All while listening to the album I felt a simple need to sway. You know what I mean, right? Just a feeling of letting this flow take me in and lull me to a simulation of a meetup with friends, corking a few cold ones, enjoying a nice campfire and kidding around. How I envisioned this album, basically.

One thing that made me sad was how there is no vinyl nor cassette release (or CD, but who collects those anymore, am I right?) so I can only hope that Silent Laika will release their albums physically someday.


Pretty please?

Go check out Silent Laika’s Bandcamp and pick up Sunstroke Bloodpool from there:


Silent Laika’s social media:


EP: Joy O & BenVince – Transition 2/ Systems Align



Under the label of Hessle AudioJoy O and BenVince released in May of 2018 their two-sided vinyl EP Transition 2/ Systems Align, a very classic render of ambient electronica with Boiler Room-esque vibes that you can imagine in an unsolicited party in an abandoned warehouse.

Starting off with Transition 2, there are very clear references to trains with the rather entrancing and smooth whistles, while the bassline itself guides back to the jamming session itself; percussions and synths coming together with the sequences, the mish-mash of all these elements clearly is a perfect rendition of that very classic house tune: super chill, very underground and energetic.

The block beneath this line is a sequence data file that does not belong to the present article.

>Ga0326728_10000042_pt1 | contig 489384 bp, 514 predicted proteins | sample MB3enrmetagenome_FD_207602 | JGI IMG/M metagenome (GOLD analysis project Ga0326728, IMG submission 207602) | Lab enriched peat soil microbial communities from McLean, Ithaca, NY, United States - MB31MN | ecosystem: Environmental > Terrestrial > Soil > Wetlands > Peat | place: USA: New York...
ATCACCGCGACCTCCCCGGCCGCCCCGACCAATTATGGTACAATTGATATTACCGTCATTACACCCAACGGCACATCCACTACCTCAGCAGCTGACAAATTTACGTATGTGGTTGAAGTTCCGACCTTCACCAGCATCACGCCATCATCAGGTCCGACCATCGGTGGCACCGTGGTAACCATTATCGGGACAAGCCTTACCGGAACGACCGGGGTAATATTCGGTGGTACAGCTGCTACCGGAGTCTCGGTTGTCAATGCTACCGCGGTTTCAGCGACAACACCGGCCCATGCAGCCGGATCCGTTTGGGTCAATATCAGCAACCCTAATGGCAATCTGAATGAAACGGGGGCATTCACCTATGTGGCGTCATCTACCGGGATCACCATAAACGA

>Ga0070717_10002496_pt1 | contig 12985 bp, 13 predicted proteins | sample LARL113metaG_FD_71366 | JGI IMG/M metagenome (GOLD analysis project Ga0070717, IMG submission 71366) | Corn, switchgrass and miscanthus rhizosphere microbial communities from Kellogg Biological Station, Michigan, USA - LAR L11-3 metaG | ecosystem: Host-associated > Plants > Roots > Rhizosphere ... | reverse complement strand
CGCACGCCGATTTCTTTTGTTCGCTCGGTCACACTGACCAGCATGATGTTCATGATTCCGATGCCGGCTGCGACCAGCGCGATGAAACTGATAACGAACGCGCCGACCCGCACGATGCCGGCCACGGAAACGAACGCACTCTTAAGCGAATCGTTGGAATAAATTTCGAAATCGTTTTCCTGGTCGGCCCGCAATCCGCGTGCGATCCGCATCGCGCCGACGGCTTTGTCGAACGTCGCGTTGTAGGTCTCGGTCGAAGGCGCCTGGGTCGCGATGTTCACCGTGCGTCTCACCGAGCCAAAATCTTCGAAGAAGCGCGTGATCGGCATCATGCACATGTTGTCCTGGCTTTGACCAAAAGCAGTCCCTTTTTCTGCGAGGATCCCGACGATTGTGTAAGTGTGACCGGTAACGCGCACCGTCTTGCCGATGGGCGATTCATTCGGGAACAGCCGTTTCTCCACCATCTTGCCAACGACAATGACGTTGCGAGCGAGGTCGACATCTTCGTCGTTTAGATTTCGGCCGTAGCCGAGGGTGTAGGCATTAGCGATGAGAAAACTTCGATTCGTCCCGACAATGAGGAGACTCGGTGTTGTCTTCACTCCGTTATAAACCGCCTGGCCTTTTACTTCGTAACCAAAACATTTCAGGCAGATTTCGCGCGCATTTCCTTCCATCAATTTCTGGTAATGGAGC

From side A of the EP, we jump to side B with Systems Align, this time going to a slightly grimier version of house music. Strong bass kicks push you right into a more tribal composition; synths first alluring you that it will go to the familiar pattern but no, after the 0:51 mark you will hear how the arpeggiation suddenly greets you with background trumpets, reverbed into a near whale-like screech. The rest, you will see. Prepare for a digital tribal dance.

Overall it is clear why Joy O and BenVince teamed up for this shared EP, it is clear that their sounds are very similar and I can’t wait to see what else they will come up with.

Usually, I find this kind of ambient electronic music rather dull. There are many instances where it can simply just become completely gray: it is always the same old bass sequence, kick, hi-hat and synth arpeggio.

But not on this album, sure Joy O and BenVince follow the same layouts as ambient electronic music, but they add their clear own spices into this mix. A dribble of tribality here and there, another pinch of urbanism and post-modernism there… basically, it all simply works.

If you are not that much of a fan of electronic music, I highly recommend this EP. In fact, I placed my order for a vinyl and I don’t have a vinyl player! Yet.

Go check out Transition 2/Systems Align:


Go check out Hessle Audio and follow their social media: